Starting urine volumes ranged between 20 and 200 μL and all were volume corrected to 200 μL using sterile, 1X Phosphate Buffer Solution buffer, pH 7.4. Nucleic acid extraction and amplification of the LipL32 gene [encodes an outer membrane lipoprotein virulence factor (Stoddard et al., 2009) of pathogenic Leptospira species] was performed as outlined previously in Lee et al. (2018). Samples were classified as negative (cycle threshold [Ct]) ≥ 40, suspect positive (Ct = 37–39.99), or positive (Ct ≤ 36.99). Any sample within the suspect range was retested three times.
To determine trap success, we divided the total number of rats caught by the total trap effort and adjusted according to Nelson and Clark (1973). This method accounts for the capture of non-target species and accidental trap activation by subtracting half a trapping unit from the total trap effort for each sprung trap.
Linear regression was used to characterize the association between trap day (i.e., the day during the trapping period in which a rat was first captured, with “Day 1” being the first day of active trapping in any given city block) and the following covariates: sex, sexual maturity, weight, total length, bite wound presence, Leptospira spp. status, and season of capture (summer: June-August; and fall: September-November). Bivariable linear regression was used to individually examine the relationships between trap day and each characteristic and all covariates that were associated with trap day with a p < 0.10 were carried forward into a multivariable model. A backwards selection process was used to select the multivariable model with the lowest Akaike Information Criterion (AIC) to balance and compare relative model fit and parsimony. As weight and length were collinear (Spearman's Rho = 0.93, p < 10−15), they were considered in separate competing models. Model assumptions were assessed in both the bivariable comparisons and in the final multivariable model. Biologically plausible interactions were assessed in the final model (i.e., between: weight and bite wounds; weight and sexual maturity; weight and sex).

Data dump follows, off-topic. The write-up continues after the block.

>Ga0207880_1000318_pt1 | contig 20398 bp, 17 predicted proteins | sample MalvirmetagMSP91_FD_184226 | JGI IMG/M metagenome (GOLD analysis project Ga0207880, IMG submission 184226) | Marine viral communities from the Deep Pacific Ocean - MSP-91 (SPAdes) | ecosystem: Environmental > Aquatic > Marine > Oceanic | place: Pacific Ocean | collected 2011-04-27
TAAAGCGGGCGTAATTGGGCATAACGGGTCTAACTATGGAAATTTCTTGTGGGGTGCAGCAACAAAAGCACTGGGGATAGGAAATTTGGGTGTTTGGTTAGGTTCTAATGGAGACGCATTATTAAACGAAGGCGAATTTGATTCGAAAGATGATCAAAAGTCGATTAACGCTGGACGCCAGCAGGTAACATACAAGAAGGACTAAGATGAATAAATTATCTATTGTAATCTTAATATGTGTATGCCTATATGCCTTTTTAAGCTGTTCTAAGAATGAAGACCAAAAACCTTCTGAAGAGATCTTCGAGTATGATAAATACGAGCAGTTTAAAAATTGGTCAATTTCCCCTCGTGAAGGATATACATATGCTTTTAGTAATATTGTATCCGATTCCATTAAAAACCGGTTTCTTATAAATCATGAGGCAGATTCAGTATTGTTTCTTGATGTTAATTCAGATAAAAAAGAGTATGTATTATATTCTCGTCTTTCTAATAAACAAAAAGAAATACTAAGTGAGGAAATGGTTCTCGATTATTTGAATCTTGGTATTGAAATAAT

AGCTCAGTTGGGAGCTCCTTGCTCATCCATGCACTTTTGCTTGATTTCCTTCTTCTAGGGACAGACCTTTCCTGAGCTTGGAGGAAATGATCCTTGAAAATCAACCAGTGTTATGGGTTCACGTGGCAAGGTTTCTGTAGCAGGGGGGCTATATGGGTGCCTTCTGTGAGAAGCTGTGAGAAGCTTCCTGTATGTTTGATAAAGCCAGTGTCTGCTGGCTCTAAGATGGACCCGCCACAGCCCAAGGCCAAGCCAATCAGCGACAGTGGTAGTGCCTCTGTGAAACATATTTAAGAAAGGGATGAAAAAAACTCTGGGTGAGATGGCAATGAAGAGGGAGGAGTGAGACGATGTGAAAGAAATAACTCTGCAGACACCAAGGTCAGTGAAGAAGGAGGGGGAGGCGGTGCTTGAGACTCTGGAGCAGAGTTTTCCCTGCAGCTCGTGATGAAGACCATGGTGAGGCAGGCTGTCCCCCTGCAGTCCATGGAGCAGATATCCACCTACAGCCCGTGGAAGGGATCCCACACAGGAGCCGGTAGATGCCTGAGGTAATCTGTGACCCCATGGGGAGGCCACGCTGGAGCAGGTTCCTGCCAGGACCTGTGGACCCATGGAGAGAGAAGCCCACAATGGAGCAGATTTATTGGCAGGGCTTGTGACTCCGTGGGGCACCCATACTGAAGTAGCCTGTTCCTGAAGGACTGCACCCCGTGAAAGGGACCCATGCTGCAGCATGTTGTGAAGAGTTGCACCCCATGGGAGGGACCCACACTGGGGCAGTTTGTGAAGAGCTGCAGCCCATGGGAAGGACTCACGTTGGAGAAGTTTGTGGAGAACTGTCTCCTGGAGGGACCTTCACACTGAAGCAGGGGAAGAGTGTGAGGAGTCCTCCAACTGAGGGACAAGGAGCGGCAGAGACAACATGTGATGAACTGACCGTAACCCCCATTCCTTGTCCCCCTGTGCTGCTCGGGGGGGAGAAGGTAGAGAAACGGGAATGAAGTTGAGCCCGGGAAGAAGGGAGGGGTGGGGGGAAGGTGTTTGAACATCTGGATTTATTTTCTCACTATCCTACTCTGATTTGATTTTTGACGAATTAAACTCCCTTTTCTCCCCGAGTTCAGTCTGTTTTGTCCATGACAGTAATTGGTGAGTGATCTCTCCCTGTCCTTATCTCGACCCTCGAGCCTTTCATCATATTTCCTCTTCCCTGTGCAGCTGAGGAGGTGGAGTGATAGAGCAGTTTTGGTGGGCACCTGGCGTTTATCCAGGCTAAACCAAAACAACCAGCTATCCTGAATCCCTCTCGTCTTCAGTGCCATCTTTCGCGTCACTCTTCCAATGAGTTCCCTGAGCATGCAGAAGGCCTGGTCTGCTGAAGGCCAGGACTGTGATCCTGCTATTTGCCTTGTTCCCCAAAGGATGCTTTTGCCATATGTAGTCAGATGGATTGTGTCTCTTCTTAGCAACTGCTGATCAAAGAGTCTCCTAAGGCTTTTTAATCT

Logistic regression was used to characterize the association between the aforementioned covariates and whether a rat was recaptured (yes/no) within seven days of their initial capture. A seven-day recapture window was chosen to ensure that every rat had an equal opportunity to be recaptured regardless of whether it was caught at the beginning or at the end of the trapping period. Note that 114 of 147 (78%) recaptured rats in the larger CMR study were recaught within seven days of initial capture. Bivariable and multivariable modeling was carried out as described above; however, weight and length were dichotomized around their medians because they were not linearly associated with the log odds of the outcome. Biologically plausible interactions were assessed in the final model (i.e., between: weight and bite wounds; weight and sexual maturity; weight and sex).
Effect of the City-Block
To assess whether there was clustering of explanatory variables associated with the outcome by city-block, we compared the final multivariable model to the same model while including a random effect for the city-block, for both the trappability model (mixed effects linear regression) and the retrappability model (mixed effects logistic regression).
Altogether, 580 individual Norway rats were captured over 20 trap days with an overall trap success of 14%. Of the 580 Norway rats caught, 231 (39.8%) were caught in week one, 137 (23.6%) in week two, 106 (18.3%) in week three, and 106 (18.3%) in week four (Figure 2). Data were not collected for 195 rats (unmarked) because there were too many rats for the field team to process in one day. An additional six rats had missing data for one or more variables under consideration. A total of 379 rats were included in subsequent analyses.